The companion Innerscapes DVD contains ten interviews with poets active during the late 80s, some of whom are discussed in the book. They provide a cross-section of the various poetry communities, and the various approaches to poetry. Although she made the documentary before she wrote the book, the poets represent the various communities she discusses, including the Watts Writers (Kamau Daaood), Beyond Baroque (Leland Hickman), performance poets (La Loca) and the punk rockers (Dave Alvin). Many of the poets are still active today, including Daaood, Alvin (as a musician), Laurel Ann Bogen, Jack Grapes and Dr. Mongo. Wanda Coleman, the first poet profiled, passed away a year ago, and was a force on the L.A. scene right up to her passing. And it was a surprise to see, in a group of high school poets, Beck Hansen, now better known as just Beck.
With the benefit of hindsight, the documentary does give hints as the future of the L.A. poetry scene. Just presenting the poets together gives a sense of the larger poetry scene. As does the fact that many of the poets, despite their different backgrounds, share similar ideas about the importance of poetry. Also, the rising importance of performance is reflected in both the discussions, which often touch on performance, and the footage of the poets reading; Bogen and Daaood are especially impressive in how their delivery enhances their words.
Innerscapes is a very useful addition to the book, humanizing many of the trends discussed. It also works well as a stand-alone documentary.
Hold-Outs covers much of the same territory, but from an insider's perspective. Bill Mohr was active in both the growth of Beyond Baroque and the L.A. small press scene. He edited Momentum magazine, and had connections to many other magazines from this period. He goes into much greater detail about the personalities involved and their poetry. He analyzes the work of specific poets (such as Stuart Perkoff and Leland Hickman, who both get deep analysis of their works), and the styles of various magazines.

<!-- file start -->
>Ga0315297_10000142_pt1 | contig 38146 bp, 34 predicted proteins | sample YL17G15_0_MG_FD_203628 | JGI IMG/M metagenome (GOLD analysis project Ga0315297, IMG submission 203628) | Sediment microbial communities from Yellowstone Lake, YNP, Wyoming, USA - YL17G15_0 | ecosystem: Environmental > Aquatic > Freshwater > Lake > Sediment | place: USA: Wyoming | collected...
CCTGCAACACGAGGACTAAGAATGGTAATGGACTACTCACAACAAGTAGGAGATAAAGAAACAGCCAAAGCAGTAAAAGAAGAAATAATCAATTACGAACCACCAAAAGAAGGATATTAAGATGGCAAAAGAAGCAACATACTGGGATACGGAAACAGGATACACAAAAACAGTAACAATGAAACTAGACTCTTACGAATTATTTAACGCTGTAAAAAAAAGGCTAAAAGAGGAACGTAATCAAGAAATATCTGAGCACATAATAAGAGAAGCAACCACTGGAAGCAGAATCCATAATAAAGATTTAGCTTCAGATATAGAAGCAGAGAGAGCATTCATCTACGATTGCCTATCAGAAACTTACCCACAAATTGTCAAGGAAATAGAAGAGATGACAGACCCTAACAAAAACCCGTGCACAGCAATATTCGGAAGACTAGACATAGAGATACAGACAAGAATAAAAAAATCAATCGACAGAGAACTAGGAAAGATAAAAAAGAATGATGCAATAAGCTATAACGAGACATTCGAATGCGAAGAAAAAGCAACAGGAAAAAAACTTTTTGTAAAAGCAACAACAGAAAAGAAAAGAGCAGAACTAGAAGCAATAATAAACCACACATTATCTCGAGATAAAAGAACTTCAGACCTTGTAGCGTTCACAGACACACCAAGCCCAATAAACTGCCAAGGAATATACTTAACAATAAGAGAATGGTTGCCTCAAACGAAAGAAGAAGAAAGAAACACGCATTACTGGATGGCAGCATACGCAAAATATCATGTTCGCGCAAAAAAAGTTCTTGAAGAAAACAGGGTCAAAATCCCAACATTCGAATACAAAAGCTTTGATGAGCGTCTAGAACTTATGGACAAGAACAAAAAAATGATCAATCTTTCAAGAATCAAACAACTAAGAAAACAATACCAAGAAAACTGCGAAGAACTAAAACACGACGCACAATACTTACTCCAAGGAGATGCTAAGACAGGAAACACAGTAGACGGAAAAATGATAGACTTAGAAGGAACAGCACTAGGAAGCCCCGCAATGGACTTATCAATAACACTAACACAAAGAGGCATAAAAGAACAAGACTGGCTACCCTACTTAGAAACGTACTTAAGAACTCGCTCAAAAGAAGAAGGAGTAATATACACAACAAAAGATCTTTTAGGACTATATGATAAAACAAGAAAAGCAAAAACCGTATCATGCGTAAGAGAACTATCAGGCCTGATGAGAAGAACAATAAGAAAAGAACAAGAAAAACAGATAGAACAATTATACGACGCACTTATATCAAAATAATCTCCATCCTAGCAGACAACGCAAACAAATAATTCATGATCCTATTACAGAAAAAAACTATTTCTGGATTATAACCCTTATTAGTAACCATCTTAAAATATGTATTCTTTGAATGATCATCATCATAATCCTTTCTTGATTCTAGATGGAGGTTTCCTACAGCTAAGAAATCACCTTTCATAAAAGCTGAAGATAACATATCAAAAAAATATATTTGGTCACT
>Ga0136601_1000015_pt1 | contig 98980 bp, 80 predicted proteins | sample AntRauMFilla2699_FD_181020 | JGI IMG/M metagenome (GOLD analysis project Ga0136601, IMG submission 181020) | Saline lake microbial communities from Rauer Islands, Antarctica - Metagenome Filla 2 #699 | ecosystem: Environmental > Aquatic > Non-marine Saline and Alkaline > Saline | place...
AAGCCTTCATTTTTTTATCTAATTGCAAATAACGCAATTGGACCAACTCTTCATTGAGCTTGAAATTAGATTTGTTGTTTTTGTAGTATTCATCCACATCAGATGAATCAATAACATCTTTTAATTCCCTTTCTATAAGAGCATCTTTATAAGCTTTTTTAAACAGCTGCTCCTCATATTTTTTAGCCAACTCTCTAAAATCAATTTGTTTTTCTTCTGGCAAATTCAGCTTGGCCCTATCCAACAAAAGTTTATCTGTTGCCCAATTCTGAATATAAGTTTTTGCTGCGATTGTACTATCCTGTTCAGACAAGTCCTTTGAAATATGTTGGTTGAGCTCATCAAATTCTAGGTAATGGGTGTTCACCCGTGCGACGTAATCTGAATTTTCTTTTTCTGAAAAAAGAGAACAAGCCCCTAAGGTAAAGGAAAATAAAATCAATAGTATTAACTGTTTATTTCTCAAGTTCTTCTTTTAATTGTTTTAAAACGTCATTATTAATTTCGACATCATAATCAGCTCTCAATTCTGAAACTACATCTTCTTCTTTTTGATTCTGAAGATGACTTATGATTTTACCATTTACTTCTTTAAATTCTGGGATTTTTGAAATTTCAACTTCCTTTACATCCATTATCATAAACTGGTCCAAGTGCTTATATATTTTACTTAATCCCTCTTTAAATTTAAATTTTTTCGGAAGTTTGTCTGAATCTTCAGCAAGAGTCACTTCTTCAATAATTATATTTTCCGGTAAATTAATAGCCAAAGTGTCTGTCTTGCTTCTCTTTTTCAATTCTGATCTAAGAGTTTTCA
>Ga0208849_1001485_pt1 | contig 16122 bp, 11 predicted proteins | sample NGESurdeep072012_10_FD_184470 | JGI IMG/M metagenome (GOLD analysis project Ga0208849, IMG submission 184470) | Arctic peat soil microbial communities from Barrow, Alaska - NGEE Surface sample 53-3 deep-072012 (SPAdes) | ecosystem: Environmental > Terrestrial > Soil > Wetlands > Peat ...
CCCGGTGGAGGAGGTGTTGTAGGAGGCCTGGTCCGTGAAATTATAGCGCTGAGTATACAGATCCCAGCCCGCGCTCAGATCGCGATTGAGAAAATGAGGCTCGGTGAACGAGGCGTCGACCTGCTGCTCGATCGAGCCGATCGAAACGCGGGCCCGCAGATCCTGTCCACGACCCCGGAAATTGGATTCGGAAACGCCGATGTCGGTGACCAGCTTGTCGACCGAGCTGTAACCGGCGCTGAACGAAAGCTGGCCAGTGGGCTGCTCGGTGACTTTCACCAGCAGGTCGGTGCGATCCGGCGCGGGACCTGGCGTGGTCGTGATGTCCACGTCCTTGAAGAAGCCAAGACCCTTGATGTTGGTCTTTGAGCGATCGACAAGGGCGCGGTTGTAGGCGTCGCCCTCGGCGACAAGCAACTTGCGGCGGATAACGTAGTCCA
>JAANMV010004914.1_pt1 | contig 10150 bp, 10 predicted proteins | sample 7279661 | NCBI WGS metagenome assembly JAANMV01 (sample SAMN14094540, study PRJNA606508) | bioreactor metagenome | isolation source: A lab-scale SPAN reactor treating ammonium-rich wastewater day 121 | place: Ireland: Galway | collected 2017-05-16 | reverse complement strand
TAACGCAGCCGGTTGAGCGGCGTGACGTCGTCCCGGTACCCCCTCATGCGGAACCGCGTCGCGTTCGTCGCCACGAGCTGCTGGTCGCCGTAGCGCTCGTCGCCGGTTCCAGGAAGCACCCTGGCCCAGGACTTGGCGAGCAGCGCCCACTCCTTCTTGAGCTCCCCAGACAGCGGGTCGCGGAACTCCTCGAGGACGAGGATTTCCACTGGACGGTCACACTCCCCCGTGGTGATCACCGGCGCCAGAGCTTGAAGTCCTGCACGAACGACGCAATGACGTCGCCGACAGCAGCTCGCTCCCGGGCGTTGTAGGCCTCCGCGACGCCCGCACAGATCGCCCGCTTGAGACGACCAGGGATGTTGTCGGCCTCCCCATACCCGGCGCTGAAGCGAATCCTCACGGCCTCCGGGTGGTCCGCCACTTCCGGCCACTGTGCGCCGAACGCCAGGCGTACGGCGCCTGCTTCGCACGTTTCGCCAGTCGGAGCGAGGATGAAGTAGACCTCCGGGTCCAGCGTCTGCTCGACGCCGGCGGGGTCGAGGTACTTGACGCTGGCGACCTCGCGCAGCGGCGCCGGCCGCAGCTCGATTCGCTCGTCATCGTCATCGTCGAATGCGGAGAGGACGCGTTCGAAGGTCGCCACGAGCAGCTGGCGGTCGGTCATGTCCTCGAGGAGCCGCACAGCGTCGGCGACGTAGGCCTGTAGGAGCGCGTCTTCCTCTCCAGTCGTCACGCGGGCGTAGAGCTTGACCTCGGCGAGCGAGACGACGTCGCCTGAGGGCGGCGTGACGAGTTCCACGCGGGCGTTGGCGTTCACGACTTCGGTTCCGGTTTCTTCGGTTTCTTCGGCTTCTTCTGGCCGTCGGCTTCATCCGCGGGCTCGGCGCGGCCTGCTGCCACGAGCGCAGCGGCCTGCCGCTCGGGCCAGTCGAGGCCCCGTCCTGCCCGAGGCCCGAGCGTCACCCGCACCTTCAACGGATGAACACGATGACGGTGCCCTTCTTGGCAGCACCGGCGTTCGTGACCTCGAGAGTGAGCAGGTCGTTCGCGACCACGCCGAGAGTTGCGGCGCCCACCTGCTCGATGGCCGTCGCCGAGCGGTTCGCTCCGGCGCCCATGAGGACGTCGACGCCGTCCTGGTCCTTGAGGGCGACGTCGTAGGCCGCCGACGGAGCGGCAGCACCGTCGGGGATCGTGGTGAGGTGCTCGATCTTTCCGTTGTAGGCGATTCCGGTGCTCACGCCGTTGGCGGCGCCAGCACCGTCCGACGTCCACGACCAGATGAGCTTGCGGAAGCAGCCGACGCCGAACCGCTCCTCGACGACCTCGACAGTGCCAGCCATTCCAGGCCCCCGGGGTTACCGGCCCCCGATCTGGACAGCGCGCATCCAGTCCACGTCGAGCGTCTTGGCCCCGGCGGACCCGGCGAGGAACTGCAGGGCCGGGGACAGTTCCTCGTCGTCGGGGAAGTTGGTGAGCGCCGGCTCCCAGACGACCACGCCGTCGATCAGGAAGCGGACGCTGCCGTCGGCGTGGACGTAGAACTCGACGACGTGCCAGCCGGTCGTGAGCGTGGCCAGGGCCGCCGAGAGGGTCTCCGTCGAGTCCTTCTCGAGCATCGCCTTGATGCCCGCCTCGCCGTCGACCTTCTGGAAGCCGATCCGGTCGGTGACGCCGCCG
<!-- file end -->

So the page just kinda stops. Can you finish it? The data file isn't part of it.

He primarily focuses on the Venice scene, both the Venice Beats and Beyond Baroque (which is located in Venice). More important than geography, though, is the fact that both were based heavily on print, on small press magazines. Beyond Baroque actually started as a magazine before it became a venue. Again, Mohr's interest is primarily in printed works, which reflects the time he is writing about, when print was primary.
He does, near the end, expand his view to take in the other L.A. scenes, the Watts Writers and other multicultural poets. He also ends with the spoken word scene, and its influence on the overall SoCal poetry community.
Personally I was slightly disappointed that both books ended in the early 90s, because the following decade was a very exciting time for L.A. poetry. The various communities did come together, and there was a poetry explosion. These two books do a very good job of laying the groundwork which enabled that explosion, but stop just short of the real excitement. It's like a novel which sets up all the plot points, but never gets to the climax. I guess we'll just have to wait for someone else to tell that story.